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Date:      Sun, 5 Aug 2018 17:10:49 +0100
From:      Steve O'Hara-Smith <steve@sohara.org>
To:        freebsd-questions@freebsd.org
Cc:        Polytropon <freebsd@edvax.de>
Subject:   Re: Erase memory on shutdown
Message-ID:  <20180805171049.caf517319d391b429b087852@sohara.org>
In-Reply-To: <20180805172503.e2479108.freebsd@edvax.de>
References:  <acbb3213-e79e-dfde-038f-b1476925cd4a@irk.ru> <20180805172503.e2479108.freebsd@edvax.de>

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On Sun, 5 Aug 2018 17:25:03 +0200
Polytropon <freebsd@edvax.de> wrote:

> This would imply that the kernel would finally have to
> overwrite itself. How can control over zeroing memory
> be maintained when the control program itself has been
> overwritten?

	That was a classic exercise from 8080/Z80 days, it may be possible
to adapt the technique to more modern processors provided there is still a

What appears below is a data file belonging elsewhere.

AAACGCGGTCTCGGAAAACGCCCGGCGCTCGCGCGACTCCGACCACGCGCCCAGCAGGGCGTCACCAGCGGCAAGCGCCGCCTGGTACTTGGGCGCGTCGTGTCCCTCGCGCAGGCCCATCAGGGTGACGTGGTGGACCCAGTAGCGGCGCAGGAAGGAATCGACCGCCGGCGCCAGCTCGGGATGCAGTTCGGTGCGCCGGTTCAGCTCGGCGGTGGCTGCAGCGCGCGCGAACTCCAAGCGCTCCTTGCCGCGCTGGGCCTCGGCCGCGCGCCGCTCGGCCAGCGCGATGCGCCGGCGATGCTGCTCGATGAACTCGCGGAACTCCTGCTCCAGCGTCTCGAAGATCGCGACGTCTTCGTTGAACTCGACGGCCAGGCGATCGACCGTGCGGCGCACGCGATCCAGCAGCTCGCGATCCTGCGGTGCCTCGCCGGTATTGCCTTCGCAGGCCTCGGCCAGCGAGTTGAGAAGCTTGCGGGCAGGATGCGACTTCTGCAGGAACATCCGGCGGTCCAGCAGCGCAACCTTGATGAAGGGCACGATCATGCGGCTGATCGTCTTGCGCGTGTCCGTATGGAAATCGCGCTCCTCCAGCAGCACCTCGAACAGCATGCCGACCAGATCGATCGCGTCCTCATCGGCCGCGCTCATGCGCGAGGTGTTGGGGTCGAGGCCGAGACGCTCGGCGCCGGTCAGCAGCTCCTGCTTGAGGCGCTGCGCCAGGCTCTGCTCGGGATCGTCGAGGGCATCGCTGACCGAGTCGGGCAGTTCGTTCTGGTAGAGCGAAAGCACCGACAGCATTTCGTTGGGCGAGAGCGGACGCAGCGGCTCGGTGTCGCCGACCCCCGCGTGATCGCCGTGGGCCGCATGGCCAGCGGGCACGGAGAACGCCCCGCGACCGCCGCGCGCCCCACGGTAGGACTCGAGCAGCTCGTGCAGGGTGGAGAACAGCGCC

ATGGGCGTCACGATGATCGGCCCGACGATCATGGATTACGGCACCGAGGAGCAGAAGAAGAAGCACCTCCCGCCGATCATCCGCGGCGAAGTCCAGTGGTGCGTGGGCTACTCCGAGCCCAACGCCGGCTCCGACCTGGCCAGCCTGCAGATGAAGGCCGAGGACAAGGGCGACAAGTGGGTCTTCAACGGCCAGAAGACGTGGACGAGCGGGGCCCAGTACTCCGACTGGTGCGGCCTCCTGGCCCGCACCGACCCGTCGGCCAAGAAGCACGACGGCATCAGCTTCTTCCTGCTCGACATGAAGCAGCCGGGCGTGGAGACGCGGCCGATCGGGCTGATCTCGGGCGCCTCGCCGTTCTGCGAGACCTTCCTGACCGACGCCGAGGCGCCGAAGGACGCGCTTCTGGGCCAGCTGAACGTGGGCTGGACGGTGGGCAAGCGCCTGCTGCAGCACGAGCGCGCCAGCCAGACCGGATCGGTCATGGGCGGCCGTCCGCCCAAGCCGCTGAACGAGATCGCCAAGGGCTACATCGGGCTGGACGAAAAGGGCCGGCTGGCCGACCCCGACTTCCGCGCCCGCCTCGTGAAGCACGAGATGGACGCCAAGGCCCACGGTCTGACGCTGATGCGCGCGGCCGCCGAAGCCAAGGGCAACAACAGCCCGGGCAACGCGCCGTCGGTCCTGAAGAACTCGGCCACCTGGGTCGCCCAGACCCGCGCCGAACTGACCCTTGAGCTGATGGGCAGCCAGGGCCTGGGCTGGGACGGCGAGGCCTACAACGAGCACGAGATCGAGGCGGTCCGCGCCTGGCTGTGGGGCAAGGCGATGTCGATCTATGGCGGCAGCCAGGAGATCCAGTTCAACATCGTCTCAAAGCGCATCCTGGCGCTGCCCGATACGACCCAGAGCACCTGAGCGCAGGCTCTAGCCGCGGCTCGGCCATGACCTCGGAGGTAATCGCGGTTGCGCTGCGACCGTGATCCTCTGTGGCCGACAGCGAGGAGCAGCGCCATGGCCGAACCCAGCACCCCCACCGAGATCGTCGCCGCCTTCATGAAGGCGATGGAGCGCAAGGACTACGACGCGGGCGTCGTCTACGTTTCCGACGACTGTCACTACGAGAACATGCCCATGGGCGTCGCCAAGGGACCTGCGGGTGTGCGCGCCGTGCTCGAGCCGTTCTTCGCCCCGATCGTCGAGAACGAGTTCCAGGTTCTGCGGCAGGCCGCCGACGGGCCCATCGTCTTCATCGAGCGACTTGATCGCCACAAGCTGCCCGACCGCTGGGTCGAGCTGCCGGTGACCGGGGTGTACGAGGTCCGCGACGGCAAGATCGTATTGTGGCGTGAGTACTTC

mode in which 00 is a NOP.

	The essence of the technique involved setting the stack pointer to
top of memory, zeroing a register and then jumping to a loop at the bottom
of memory that pushed the register and jumped to zero. The ante-penulitmate
step overwrites the jump destination with zero, which it was anyway. The
penultimate push overwrites the jump instruction which causes the processor
to execute NOPs all the way to top of memory and cycle round to the bottom
of memory for the final push which overwrites the push instruction leaving
the processor cycling through NOPs forever.

-- 
Steve O'Hara-Smith <steve@sohara.org>



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